Over the last few years, dobutamine echocardiography (DE) has been increasingly proposed for the diagnosis and prognosis of patients with suspected or proven coronary artery disease (2). We have recently found that dobutamine-induced wall motion abnormalities provide similar prognostic information to exercise induced S-T segment depression in patients evaluated early after an uncomplicated AMI (3). However, the additional information of DE beyond that obtained by clinical data has not been explored. Furthermore, complementary information regarding LV function, presence of myocardial viability, extent and severity of myocardial ischemia, symptoms and electrocardiographic (ECG) changes during dobutamine infusion can be obtained during the dobutamine stress test, possibly enhancing the diagnostic and prognostic capability of the test.
Accordingly, the purpose of this study was: 1) to analyze the power of dobutamine stress test variables for predicting cardiac events after an uncomplicated AMI; and 2) to evaluate the additional prognostic information of dobutamine stress test beyond those obtained by clinical data only.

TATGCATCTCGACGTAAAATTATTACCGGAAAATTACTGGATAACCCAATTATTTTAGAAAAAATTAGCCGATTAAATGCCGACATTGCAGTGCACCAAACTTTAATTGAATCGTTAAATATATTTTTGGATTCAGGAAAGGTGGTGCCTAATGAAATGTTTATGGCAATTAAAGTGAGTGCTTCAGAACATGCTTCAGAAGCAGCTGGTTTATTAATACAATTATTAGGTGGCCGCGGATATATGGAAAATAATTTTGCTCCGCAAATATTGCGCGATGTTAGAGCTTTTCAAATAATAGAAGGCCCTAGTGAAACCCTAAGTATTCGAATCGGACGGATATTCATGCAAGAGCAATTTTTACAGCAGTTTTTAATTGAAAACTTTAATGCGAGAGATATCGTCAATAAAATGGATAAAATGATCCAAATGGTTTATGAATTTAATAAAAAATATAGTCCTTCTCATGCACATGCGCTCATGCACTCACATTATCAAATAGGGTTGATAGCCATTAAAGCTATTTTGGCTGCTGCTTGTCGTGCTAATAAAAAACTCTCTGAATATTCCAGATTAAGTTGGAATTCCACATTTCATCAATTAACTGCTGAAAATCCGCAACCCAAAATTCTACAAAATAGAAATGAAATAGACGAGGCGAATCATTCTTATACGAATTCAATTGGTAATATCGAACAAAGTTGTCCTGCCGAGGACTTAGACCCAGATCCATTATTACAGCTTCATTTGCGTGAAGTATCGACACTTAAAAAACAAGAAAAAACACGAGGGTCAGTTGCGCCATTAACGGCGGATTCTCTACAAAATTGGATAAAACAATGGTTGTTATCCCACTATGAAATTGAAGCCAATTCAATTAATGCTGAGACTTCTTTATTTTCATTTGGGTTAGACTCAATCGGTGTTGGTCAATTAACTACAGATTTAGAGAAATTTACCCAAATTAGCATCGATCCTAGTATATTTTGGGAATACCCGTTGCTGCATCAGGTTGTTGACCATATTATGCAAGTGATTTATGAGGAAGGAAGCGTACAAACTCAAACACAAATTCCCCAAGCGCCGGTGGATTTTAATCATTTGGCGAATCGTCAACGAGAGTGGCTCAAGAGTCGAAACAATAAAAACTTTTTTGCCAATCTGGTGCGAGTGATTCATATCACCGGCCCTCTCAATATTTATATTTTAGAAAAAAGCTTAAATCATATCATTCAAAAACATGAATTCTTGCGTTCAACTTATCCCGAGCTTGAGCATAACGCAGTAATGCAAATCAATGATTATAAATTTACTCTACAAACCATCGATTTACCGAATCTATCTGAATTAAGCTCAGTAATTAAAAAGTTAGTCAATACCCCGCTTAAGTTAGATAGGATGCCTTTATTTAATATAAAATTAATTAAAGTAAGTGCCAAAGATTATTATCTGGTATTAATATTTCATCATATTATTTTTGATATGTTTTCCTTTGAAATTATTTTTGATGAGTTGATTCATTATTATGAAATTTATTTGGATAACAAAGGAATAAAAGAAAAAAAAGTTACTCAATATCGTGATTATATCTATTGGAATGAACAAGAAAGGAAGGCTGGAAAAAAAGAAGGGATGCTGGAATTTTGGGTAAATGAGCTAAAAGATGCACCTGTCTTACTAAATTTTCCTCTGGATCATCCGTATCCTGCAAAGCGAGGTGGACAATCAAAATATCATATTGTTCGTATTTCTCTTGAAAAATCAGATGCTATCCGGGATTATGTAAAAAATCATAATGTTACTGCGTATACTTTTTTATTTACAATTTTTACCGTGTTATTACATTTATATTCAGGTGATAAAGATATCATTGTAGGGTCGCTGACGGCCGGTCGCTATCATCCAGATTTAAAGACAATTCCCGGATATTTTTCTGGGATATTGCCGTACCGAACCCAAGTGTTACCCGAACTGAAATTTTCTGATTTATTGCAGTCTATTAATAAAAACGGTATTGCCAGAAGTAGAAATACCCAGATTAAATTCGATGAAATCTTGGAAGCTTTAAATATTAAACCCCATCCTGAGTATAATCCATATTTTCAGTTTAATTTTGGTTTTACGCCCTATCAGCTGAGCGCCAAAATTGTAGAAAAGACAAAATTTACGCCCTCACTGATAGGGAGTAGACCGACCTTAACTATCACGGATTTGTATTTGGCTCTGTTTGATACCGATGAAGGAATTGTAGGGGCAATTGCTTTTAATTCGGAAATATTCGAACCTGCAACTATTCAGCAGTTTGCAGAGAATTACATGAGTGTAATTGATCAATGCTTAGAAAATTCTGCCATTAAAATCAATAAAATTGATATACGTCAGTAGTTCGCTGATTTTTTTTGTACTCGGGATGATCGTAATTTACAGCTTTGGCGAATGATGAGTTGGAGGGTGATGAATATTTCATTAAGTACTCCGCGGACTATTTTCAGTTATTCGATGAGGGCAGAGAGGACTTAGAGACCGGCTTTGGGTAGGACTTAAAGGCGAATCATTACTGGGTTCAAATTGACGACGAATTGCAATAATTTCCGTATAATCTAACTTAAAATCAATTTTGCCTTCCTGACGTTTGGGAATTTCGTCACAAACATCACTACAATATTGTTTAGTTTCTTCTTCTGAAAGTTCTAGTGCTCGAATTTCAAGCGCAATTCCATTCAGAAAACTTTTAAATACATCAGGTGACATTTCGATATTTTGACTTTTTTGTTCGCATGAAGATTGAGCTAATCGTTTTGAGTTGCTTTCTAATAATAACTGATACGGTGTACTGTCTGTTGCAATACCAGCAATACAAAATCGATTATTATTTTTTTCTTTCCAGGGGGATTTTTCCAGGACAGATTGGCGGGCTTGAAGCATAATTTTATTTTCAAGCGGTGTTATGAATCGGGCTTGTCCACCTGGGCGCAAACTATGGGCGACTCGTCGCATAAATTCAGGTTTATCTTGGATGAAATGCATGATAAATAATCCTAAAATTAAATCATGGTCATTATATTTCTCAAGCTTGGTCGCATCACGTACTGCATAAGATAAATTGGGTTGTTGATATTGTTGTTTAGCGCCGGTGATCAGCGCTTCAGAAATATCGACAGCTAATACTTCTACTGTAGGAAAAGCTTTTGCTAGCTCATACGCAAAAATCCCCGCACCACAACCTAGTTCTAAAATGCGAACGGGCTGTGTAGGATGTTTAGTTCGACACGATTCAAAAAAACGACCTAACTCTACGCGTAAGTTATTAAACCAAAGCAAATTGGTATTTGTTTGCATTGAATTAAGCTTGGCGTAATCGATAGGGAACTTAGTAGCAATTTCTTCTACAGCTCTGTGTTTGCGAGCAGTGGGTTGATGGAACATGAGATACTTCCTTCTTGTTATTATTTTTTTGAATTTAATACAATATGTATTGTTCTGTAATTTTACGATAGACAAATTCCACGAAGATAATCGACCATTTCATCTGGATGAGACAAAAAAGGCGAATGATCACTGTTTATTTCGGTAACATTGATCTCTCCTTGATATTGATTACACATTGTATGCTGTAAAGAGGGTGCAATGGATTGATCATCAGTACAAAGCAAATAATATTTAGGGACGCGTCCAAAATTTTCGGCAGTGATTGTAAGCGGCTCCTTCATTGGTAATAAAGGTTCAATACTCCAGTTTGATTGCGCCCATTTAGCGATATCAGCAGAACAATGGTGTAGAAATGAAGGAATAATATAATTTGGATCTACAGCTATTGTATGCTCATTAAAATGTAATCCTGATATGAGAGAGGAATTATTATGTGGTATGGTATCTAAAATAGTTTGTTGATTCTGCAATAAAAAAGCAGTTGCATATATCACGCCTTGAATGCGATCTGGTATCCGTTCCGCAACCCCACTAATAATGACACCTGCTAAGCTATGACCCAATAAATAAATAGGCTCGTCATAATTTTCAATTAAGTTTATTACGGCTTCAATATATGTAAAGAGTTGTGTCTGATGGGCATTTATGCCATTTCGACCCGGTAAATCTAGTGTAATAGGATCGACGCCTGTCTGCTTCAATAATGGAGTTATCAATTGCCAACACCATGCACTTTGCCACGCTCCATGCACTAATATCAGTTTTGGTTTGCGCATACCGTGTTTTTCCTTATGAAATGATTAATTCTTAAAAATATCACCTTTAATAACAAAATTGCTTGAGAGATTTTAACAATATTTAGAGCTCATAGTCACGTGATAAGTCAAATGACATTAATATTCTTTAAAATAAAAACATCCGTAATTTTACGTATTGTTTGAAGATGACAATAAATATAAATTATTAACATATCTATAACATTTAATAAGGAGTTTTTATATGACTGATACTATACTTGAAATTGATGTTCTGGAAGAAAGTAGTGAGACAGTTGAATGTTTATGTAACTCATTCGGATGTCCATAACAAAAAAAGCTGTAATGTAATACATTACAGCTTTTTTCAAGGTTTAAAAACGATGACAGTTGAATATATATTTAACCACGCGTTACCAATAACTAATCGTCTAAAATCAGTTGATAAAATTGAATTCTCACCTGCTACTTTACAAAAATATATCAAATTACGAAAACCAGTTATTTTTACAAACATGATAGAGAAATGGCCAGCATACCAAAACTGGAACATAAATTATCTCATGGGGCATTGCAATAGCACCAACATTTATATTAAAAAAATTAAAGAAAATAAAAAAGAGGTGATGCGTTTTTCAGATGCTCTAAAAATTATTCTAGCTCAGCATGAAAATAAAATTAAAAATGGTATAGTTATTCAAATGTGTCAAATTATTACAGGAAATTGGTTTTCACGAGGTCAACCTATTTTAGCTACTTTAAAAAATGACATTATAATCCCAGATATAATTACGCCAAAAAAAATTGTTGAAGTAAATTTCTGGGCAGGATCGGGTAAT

This prospective study was carried out in 342 patients who were consecutively admitted to the coronary care unit at our institution for a first AMI. Diagnosis of myocardial infarction was based on a consistent history, ECG changes and cardiac enzyme level elevations. Patients with early postinfarction angina (n = 44), left ventricular failure (n = 38) or important cardiac arrhythmias (n = 12) were excluded from the study. Of the 248 patients fulfilling the selection criteria, three had low-quality baseline echocardiographic images making the DE unfeasible. Therefore, the final study population consisted of 245 patients (mean age 60 ± 10 years; 210 males) with a clinically uncomplicated first AMI who were enrolled in a follow-up program. Sixty-eight (28%) patients had a history of hypertension and 26 (11%) were diabetic. Thrombolysis was performed in 118 (48%) patients. The site of myocardial infarction was anterior in 103 (42%), inferior in 114 (47%) and non-Q in 28 (11%) patients. After written informed consent, DE was performed 1 to 2 days before hospital discharge (range 6 to 14 days after admission). Antianginal drugs were discontinued (beta-adrenergic blocking agents for 36 h, nitrates and calcium channel antagonist for 24 h).
Each patient underwent DE using a standard protocol that has been described in detail previously (3). Briefly, a two-dimensional transthoracic echocardiogram in standard views was recorded at rest and then dobutamine was infused, at dosages of 5 and 10 μg/kg/min for 5 min at each dose (these two steps were considered as low-dose). Subsequently, three other steps from 20 to 40 μg/kg/min for 3 min were added. Finally, in patients not achieving 85% of their gender- and age-predicted maximal heart rate and with no symptoms or signs of myocardial ischemia, atropine (starting with 0.25 mg increasing to a maximum of 1 mg) was injected, while dobutamine was continued.